Kyle Beach, who says he was the victim of sexual assault at the hands of a Chicago coach a decade ago, will meet with team officials on Tuesday, The Athletic reported.
Beach sued the team earlier this year. Last week, lawyers for the Chicago club filed documents asking in support of their previous motion to dismiss lawsuits filed by Beach and another person. The team contends the filings were legal procedures and that they intend to enter settlement talks with Beach.
His lawyer, Susan Loggans, said Saturday that she and Beach have a meeting scheduled with the team on Tuesday, per The Athletic.
Chicago CEO Danny Wirtz said he has instructed team attorneys to “see if we can reach a fair resolution consistent with the totality of the circumstances.”
WATCH | Potential impact of Kyle Beach’s sexual abuse allegations:
On Saturday, Beach had conversations with NHL commissioner Gary Bettman and with Donald Fehr, executive director of the players’ union. The NHL Players Association’s executive board is scheduled to meet Monday, with the Beach case on the agenda.
Last week, Chicago released the findings of an investigation that showed Beach was sexually abused by Bradley Aldrich, the former video coach.
General manager Stan Bowman resigned, and senior vice president of hockey operations Al MacIsaac was fired for their handling of Beach’s allegations when they learned about them in 2010.
WATCH | Growing calls for accountability from the hockey world:
China opposes 'politicization of sports' after WTA suspends tournaments over Peng Shuai – The Globe and Mail
China declared opposition to “politicization of sports” on Thursday, after the Women’s Tennis Association (WTA) suspended tournaments in the country following star player Peng Shuai’s accusations of sexual assault against a former vice premier.
Unconvinced by Peng’s public appearances since the scandal first broke a month ago, the WTA said it wants assurances of Peng’s well-being and has called for an investigation into the accusations levelled by the former world number one doubles player against former vice-premier Zhang Gaoli.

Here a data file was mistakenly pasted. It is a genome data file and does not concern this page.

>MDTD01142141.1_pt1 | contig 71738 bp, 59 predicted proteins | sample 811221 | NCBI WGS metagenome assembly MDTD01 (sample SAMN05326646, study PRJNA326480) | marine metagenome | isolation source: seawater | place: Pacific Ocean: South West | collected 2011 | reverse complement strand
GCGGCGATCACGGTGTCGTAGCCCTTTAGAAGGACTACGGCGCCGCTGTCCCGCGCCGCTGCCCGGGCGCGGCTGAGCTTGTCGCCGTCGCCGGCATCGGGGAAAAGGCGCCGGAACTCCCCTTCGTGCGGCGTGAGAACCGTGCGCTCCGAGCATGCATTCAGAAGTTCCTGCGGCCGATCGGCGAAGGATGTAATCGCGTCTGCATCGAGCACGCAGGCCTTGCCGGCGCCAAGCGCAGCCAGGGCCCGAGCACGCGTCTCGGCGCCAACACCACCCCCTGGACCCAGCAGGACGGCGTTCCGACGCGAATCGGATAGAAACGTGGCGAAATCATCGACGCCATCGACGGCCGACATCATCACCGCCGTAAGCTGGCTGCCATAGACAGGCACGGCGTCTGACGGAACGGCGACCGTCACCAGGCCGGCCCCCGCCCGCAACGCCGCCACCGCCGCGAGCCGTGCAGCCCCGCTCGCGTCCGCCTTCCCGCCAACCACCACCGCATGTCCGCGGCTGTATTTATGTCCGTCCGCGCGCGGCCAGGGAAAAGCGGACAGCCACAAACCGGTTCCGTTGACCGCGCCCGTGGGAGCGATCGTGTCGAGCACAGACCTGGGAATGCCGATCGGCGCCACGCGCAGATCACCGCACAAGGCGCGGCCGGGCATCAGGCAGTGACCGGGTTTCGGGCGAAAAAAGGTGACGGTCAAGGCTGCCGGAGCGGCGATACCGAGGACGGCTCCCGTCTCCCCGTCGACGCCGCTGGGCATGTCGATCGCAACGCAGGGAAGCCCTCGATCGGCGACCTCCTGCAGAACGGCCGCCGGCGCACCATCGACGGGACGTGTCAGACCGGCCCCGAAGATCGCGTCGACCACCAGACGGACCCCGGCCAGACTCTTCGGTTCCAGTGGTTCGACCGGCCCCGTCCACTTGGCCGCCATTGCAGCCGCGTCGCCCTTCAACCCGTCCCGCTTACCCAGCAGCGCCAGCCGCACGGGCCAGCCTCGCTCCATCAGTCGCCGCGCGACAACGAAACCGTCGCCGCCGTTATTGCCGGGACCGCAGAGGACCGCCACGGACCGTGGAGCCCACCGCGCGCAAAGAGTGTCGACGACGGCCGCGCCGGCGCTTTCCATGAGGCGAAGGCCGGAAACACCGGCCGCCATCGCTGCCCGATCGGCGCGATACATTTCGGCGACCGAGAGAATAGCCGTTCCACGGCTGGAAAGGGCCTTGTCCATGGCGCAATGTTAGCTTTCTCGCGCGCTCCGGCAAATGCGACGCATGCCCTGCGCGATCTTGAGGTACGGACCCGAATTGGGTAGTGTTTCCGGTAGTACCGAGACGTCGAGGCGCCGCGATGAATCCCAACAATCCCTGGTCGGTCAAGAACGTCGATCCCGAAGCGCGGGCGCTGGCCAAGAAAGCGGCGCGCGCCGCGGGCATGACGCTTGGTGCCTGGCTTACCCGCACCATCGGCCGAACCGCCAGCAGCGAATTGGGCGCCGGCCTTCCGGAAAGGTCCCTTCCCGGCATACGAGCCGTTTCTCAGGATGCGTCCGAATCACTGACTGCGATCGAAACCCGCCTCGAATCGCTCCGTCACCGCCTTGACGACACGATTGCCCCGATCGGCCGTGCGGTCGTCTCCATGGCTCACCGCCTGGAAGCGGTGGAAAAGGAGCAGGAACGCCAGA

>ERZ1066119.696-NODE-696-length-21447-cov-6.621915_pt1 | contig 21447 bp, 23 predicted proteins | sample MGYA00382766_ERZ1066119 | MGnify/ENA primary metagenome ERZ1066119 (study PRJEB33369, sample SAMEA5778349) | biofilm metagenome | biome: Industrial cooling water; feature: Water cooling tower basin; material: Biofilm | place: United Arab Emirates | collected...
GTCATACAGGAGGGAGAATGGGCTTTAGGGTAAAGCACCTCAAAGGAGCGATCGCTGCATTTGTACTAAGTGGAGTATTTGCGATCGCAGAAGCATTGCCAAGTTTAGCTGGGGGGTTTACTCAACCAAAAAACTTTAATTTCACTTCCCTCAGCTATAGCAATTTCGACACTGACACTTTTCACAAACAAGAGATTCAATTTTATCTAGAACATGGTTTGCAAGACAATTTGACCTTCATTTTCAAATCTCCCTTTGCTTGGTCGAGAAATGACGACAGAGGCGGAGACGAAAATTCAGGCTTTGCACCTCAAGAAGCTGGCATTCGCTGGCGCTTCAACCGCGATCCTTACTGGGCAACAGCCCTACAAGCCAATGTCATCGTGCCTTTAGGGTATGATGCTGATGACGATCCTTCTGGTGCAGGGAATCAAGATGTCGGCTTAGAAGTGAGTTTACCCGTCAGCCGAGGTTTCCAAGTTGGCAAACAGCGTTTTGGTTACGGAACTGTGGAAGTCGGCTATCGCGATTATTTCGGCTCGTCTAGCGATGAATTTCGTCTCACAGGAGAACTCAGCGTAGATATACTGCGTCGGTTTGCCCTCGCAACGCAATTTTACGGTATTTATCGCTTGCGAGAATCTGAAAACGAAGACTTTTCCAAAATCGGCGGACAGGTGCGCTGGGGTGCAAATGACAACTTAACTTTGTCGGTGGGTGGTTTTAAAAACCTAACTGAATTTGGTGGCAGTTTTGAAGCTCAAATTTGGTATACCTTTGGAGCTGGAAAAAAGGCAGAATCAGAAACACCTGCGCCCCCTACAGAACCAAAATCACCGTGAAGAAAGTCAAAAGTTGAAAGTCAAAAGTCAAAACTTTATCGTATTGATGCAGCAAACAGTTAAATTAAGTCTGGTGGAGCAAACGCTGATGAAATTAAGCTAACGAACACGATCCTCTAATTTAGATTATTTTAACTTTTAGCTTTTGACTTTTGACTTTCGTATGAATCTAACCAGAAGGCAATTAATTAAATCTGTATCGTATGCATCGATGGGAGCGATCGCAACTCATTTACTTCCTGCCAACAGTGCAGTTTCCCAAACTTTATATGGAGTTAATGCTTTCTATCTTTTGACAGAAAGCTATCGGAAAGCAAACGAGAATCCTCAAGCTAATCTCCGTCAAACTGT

It also cited concerns over the safety of other players.
The stance taken by the WTA comes at a sensitive time for China, as Beijing is preparing to host the Winter Olympics next February, and global rights groups and others have called for a boycott in protest against China’s human rights record.
When asked about the matter at a regular briefing, foreign ministry spokesman Wang Wenbin did not directly comment on the WTA’s move but said China “opposes the politicisation of sports.”
The International Olympic Committee said in a statement on Thursday that it had held a second video call with Peng, having held the first late last month.
“We share the same concern as many other people and organisations about the wellbeing and safety of Peng Shuai. This is why, just yesterday, an IOC team held another video call with her,” the IOC said.
Beijing has remained largely silent over the scandal and authorities have blocked discussions of the topic on China’s heavily-censored internet.
Instead, the Global Times newspaper, a nationalistic English-language tabloid, published by the ruling Communist Party’s People’s Daily, took aim at the WTA in an editorial on Thursday, accusing it of “bringing politics into women’s tennis” and of being a “lever of Western public opinion”.
The editorial, posted on the newspaper’s account on Twitter account – which is not available in China – called the WTA “betrayers of the Olympic spirit” and said that “some forces in the West are instigating a boycott against the Beijing 2022 Winter Olympics.”
The U.S.-headquartered tour’s decision to walk away from one of its biggest markets was applauded by many leading figures in the tennis world but could cost the WTA hundreds of millions of dollars in broadcasting and sponsorship revenue.
Peng’s whereabouts became a matter of international concern following a nearly three-week public absence after she publically accused Zhang in a social media message posted in early November.
Neither Zhang, who retired in 2018, nor the Chinese government have commented on Peng’s allegation.
Peng did appear in mid-November at a dinner with friends and a children’s tennis tournament in Beijing, photographs and videos published by Chinese state media and by the tournament’s organisers showed.
On Nov. 21, IOC President Thomas Bach had a 30-minute video call with Peng, who competed at three Olympics, during which she told him she was safe.
But WTA chief executive Steve Simon, who said the decision to suspend tournaments in China had the full support of the WTA Board of Directors, said they were not convinced all was well with Peng.
The Global Times’ editor-in-chief Hu Xijin used his personal Twitter account on Thursday to accuse the WTA of “coercing” Peng to “support the West’s attack” on China.
Serving as de facto messengers to the outside world, Hu and other Global Times reporters were among the first to publish images and videos of Peng’s appearances earlier this month.